by Anna McFall
Earlier this month, Gov. Robert Bentley signed a proclamation recognizing Alabama as a state that supports the national campaign for childhood cancer awareness.
According to the American Cancer Society, childhood cancer is the second leading cause of death for children under 15 years old and the most frequent cause of childhood death by disease. The most common forms of childhood cancer are leukemia, brain cancer and cancer of the central nervous system.
Research conducted by the American Cancer Society indicates that the disease is expected to take the lives of 1,340 American children in 2012. Treatment for pediatric cancer could involve chemotherapy, radiation treatment or bone marrow transplants for certain types.
Members of the community were encouraged to wear gold on Wednesday to show their support in the battle against childhood cancer and to support those families within our own community who are currently in some stage of overcoming this disease.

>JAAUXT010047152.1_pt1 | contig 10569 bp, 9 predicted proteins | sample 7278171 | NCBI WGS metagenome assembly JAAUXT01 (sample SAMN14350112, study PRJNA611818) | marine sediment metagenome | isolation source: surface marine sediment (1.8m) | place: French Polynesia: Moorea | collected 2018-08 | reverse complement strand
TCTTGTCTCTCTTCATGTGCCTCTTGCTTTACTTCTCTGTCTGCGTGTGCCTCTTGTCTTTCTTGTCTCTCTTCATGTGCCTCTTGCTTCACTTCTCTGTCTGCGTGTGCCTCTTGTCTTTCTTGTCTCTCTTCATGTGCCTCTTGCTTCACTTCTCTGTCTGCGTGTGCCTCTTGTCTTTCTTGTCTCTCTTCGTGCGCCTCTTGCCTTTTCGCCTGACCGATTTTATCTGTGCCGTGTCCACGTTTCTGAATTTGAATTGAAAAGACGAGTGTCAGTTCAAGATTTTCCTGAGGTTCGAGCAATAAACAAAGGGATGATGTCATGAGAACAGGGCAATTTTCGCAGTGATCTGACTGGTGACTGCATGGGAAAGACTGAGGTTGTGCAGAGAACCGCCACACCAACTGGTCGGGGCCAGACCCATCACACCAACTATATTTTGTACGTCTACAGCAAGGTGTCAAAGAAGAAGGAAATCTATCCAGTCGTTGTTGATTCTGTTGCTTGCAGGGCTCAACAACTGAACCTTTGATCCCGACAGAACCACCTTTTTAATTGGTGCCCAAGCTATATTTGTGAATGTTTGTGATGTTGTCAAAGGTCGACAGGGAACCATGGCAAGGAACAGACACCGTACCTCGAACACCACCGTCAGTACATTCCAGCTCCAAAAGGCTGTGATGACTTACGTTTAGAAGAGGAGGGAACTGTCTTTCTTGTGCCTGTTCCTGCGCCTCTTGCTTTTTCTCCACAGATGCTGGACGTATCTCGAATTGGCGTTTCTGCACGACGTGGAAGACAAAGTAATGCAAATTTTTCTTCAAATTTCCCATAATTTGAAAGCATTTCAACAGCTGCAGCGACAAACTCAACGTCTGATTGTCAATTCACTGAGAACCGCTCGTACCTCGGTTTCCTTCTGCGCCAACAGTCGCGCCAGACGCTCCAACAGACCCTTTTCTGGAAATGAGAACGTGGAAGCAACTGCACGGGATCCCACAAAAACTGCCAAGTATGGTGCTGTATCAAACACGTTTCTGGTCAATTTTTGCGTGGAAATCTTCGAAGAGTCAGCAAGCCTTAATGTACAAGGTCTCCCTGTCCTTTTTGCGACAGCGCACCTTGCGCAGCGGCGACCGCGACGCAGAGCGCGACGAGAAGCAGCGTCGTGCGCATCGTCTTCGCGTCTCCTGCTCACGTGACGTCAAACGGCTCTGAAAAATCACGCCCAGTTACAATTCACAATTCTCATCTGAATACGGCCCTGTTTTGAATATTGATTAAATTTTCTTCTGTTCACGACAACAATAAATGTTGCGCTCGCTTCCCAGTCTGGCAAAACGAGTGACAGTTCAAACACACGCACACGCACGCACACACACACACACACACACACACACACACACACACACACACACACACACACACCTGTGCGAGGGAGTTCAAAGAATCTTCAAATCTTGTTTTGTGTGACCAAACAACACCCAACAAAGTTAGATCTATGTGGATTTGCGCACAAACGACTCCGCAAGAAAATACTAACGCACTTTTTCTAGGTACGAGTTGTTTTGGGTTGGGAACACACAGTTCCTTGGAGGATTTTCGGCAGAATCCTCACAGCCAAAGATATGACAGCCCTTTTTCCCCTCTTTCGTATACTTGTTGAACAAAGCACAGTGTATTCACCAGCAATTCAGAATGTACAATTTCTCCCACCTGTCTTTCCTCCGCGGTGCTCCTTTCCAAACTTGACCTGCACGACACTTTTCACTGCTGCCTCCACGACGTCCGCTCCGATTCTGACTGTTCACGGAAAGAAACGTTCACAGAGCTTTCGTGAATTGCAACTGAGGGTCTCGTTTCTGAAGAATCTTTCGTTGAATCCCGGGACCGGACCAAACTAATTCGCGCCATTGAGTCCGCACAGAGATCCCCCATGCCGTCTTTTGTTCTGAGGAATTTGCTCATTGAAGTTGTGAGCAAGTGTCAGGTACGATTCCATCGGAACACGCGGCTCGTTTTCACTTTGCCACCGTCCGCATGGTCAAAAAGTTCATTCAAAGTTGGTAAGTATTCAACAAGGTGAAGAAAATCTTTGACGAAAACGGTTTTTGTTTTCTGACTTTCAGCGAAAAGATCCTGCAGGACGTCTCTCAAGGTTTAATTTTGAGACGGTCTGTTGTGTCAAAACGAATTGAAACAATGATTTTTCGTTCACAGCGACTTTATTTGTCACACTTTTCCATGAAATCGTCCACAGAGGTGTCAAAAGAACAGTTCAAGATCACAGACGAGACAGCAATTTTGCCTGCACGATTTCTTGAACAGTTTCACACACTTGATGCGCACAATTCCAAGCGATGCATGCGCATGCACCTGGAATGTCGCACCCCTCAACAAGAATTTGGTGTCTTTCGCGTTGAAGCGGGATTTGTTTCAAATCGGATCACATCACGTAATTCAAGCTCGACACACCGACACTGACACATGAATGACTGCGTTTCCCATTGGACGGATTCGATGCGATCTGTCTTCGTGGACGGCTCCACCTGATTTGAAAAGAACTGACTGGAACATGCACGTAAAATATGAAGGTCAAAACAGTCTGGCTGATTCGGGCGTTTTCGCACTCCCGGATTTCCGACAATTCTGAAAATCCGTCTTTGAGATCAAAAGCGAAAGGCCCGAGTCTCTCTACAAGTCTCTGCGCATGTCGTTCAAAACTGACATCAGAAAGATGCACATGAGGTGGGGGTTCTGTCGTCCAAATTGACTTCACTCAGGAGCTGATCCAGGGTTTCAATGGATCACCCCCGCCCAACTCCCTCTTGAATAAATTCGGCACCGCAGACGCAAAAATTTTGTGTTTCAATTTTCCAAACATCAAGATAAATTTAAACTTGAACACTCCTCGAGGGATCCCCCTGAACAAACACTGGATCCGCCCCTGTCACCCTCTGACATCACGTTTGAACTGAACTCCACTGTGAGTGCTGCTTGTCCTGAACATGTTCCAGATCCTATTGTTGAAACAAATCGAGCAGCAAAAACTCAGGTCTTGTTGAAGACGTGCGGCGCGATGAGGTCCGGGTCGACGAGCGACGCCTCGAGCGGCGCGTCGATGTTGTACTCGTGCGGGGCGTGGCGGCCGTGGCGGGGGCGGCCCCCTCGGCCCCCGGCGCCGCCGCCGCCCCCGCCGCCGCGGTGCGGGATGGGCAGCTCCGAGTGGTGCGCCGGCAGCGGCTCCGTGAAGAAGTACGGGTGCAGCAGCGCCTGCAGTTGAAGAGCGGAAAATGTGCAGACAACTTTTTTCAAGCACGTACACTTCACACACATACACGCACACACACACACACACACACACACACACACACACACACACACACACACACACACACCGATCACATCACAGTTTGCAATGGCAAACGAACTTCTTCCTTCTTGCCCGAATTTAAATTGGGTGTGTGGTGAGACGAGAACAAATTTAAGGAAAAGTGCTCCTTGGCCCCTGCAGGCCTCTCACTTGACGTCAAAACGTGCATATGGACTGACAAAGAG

One childhood cancer survivor from Trussville recently celebrated a very special day. “September 11, 2012 is my 14 year remission date,” Bekah Freeman said.
In September of 1997, Freeman was diagnosed with Osteogenic Sarcoma, a type of bone cancer. She was 12 years old at the time. “I spent weeks at a time in a hospital room receiving chemotherapy,” she said. “I did not play outside
. I spent my days at home or in the hospital.”
After many treatment sessions, surgeries and sick days, 26-year-old Freeman has been fighting a hard battle for many years. “The thing about childhood cancer is this: it never ends,” Freeman said. “Sure, I may be in remission. But I still fight it.”
Although the causes of childhood cancer are largely unknown, Leukemia and cancers of the brain and central nervous system account for more than half of childhood cancer types. “We owe it to every child and every family to become aware and find a cure,” Freeman said. “I am one of the lucky ones… I’ve known too many who haven’t been so lucky and September, to me, is all about them. I spread awareness for them and for the all of the kids diagnosed tomorrow. I wear my gold ribbon with pride.”
Anna can be reached at firstname.lastname@example.org